There is another answer, both common and simple, to the question of why the election matters: it’s ethnicity, stupid. And it is true that voting will, with some exceptions, follow predictable ethnic patterns. But ethnicity also makes sense as a strategy for voters and leaders alike.
The voters know that there are not unlimited jobs. They also understand that land, at least in arable parts of the country, is under pressure for all sorts of reasons and that the state has a finite amount of money for investment in development projects. In those circumstances, clubbing together to protect what one holds while trying to work collectively to gain more wealth and influence is hardly irrational. There may be better strategies for such collective action, but ethnicity is what history has bequeathed Kenyans and ethnicity is what they have to work with.
For their part, the politicians are normally wealthy men and women seeking the votes of poor constituents. Ethnicity provides a mechanism by which politicians can cross sometimes vast chasms of wealth and class to win the votes of individuals with whom they otherwise share little in common. Kenya’s problem is that those in power have encouraged the divisions between groups to be violent, and some of their supporters have followed suit; it is difficult to reverse back down that path.
For better or for worse, ethnicity is the way in which class, inequality and history are debated in Kenya. Beneath the labels of Kikuyu, Kalenjin, Luo, Luhya or Maasai are very different versions of the past and ideas about current and future policies. Almost any of the great debates in Kenyan politics can be read in these terms. In the interests of brevity, take just one example: devolution.
This was a subject of fierce debate in the years surrounding independence and in the early 1990s, and remains a matter of great current significance. For Kenyans, as well as choosing their member of parliament and the next president, will on 4 March be electing representatives to fill newly empowered county administrations, new county governors, and senators to represent the interests of their county in central government.
Many Kikuyu are sceptical about the value of devolution. Some critics see this as nothing more than Kikuyu ethnic chauvinism. Two of Kenya's three post-independence presidents - Jomo Kenyatta (1963-78) and the outgoing Mwai Kibaki (2002-13) - have been Kikuyu, and so the community has been portrayed as unwilling to tolerate any devolution of significant powers from central to local government. To be fair, neither president did much to dispel such criticism. But with Kikuyu - to say nothing of the other major ethnic groups - spread across the country, many feel with good reason that central government is a better guarantor of their property rights and personal security than local authorities controlled by communities who see Kikuyu as an economic and political threat. To many members of other, more economically marginal communities, such as Mijikenda at the coast or Somali in the northeast, an excessively centralised form of government is blamed for the uneven distribution of economic growth, improvements in living standards and investment in infrastructure.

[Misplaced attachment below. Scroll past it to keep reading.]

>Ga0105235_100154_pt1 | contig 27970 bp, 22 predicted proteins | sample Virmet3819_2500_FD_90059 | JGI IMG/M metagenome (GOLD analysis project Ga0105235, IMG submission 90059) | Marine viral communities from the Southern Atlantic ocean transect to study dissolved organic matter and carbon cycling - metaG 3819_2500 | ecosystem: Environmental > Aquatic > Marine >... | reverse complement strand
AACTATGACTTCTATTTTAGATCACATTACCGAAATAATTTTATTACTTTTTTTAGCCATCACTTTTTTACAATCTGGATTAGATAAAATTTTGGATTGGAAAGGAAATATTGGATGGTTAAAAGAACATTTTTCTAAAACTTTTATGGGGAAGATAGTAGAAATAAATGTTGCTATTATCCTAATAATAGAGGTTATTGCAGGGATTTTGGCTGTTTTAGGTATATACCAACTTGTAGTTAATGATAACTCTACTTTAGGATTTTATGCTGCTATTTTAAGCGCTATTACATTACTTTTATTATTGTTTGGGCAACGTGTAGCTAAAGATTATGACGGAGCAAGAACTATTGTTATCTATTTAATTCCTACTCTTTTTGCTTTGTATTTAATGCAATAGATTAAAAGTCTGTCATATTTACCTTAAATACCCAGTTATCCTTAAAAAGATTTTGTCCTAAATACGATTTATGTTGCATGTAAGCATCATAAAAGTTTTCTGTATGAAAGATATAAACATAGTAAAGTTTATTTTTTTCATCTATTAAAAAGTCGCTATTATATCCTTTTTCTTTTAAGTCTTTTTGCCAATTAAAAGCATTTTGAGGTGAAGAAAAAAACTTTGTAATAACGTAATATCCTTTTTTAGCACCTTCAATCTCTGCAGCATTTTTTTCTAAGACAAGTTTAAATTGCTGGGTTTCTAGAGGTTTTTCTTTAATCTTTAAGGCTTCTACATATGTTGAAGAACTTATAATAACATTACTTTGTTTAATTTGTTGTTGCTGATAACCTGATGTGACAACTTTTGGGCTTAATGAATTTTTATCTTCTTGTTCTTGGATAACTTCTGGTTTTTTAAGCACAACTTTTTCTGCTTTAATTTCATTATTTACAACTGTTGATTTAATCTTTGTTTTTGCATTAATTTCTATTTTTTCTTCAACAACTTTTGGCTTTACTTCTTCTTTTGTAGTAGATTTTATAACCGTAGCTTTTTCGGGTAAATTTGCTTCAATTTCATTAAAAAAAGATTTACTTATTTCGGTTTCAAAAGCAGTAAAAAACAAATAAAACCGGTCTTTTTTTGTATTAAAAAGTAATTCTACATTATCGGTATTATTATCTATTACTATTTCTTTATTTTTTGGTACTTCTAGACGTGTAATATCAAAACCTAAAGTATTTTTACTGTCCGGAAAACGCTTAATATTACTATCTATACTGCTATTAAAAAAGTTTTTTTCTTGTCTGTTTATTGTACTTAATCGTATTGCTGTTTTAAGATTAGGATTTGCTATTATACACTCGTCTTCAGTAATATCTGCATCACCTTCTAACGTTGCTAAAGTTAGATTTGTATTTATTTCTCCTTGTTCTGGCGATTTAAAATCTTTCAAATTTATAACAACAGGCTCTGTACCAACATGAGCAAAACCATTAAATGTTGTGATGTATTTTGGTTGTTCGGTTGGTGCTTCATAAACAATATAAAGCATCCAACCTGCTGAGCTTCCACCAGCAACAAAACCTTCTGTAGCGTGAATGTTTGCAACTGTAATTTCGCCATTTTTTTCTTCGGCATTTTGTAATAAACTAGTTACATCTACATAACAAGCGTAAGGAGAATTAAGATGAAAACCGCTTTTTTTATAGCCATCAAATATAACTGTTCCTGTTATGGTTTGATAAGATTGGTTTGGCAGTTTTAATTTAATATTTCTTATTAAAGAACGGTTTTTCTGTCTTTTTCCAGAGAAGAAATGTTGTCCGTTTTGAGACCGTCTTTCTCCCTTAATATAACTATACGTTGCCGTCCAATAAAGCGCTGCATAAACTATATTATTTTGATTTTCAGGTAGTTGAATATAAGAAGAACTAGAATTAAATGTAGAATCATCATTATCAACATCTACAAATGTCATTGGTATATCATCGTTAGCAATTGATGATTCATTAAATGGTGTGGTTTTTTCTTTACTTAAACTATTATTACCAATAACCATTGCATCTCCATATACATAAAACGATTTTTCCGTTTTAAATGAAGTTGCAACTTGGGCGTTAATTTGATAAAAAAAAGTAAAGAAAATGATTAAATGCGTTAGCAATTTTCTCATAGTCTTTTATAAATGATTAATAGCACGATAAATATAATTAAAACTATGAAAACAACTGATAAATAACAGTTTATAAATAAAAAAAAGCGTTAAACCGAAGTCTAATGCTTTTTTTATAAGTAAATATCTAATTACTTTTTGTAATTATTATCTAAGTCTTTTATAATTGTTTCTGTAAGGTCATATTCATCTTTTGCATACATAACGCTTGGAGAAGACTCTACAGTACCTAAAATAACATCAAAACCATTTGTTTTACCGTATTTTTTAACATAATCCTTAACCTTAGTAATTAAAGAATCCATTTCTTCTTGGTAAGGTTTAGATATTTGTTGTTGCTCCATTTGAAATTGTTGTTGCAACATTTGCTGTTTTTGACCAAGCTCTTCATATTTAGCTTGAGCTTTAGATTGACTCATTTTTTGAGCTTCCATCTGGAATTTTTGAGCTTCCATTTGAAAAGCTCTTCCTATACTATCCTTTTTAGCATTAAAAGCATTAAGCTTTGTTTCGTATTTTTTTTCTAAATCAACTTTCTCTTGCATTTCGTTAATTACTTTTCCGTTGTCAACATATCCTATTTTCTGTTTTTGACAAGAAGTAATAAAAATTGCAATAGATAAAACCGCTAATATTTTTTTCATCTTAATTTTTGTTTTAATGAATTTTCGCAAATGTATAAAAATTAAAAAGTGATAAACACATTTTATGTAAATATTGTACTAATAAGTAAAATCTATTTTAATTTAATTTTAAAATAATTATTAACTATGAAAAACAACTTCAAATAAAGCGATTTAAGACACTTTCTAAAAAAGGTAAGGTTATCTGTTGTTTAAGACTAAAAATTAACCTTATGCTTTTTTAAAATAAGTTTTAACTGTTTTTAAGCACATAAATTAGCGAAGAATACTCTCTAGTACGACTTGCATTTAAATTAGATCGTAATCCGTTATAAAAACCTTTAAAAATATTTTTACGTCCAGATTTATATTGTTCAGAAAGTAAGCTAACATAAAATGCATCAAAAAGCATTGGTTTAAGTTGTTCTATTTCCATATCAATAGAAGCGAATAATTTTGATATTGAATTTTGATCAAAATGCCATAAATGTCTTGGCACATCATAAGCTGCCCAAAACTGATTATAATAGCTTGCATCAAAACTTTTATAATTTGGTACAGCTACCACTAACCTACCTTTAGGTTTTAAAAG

A modest hope
The ICC and devolution are just two of the enormous issues that confront Kenyan voters. Others include strategies for continued economic growth, land reform, police reform; the ongoing military intervention in Somalia; incidents of terrorism at home; a coastal separatist movement; and the management of recently discovered oil-and-gas reserves. The next government will have tremendous influence over all these matters, even as it has to deal with issues of regional integration and significant fiscal pressures.
The time available for the next government to attend to any of these issues will, however, be dictated in large part by the conduct of the elections. Much that is on the agenda will have to be sacrificed if, as with the period since 2007-08, time is lost mourning the dead and undergoing prolonged processes of "transitional justice" without any transition actually taking place.
All this makes it clear that these elections are truly of great significance. Yet those hoping for dramatic change in Kenya, on 4 March or in the years to come, will be disappointed. Kenya, like most of the rest of Africa, had its equivalent of the "Arab spring" - with all its attendant joy and disappointment - two decades ago, when the rest of the world was looking elsewhere. But if revolution is not on the cards, a more modest hope is simply for the next election not to matter quite so much. It doesn’t have to be like this every time, does it?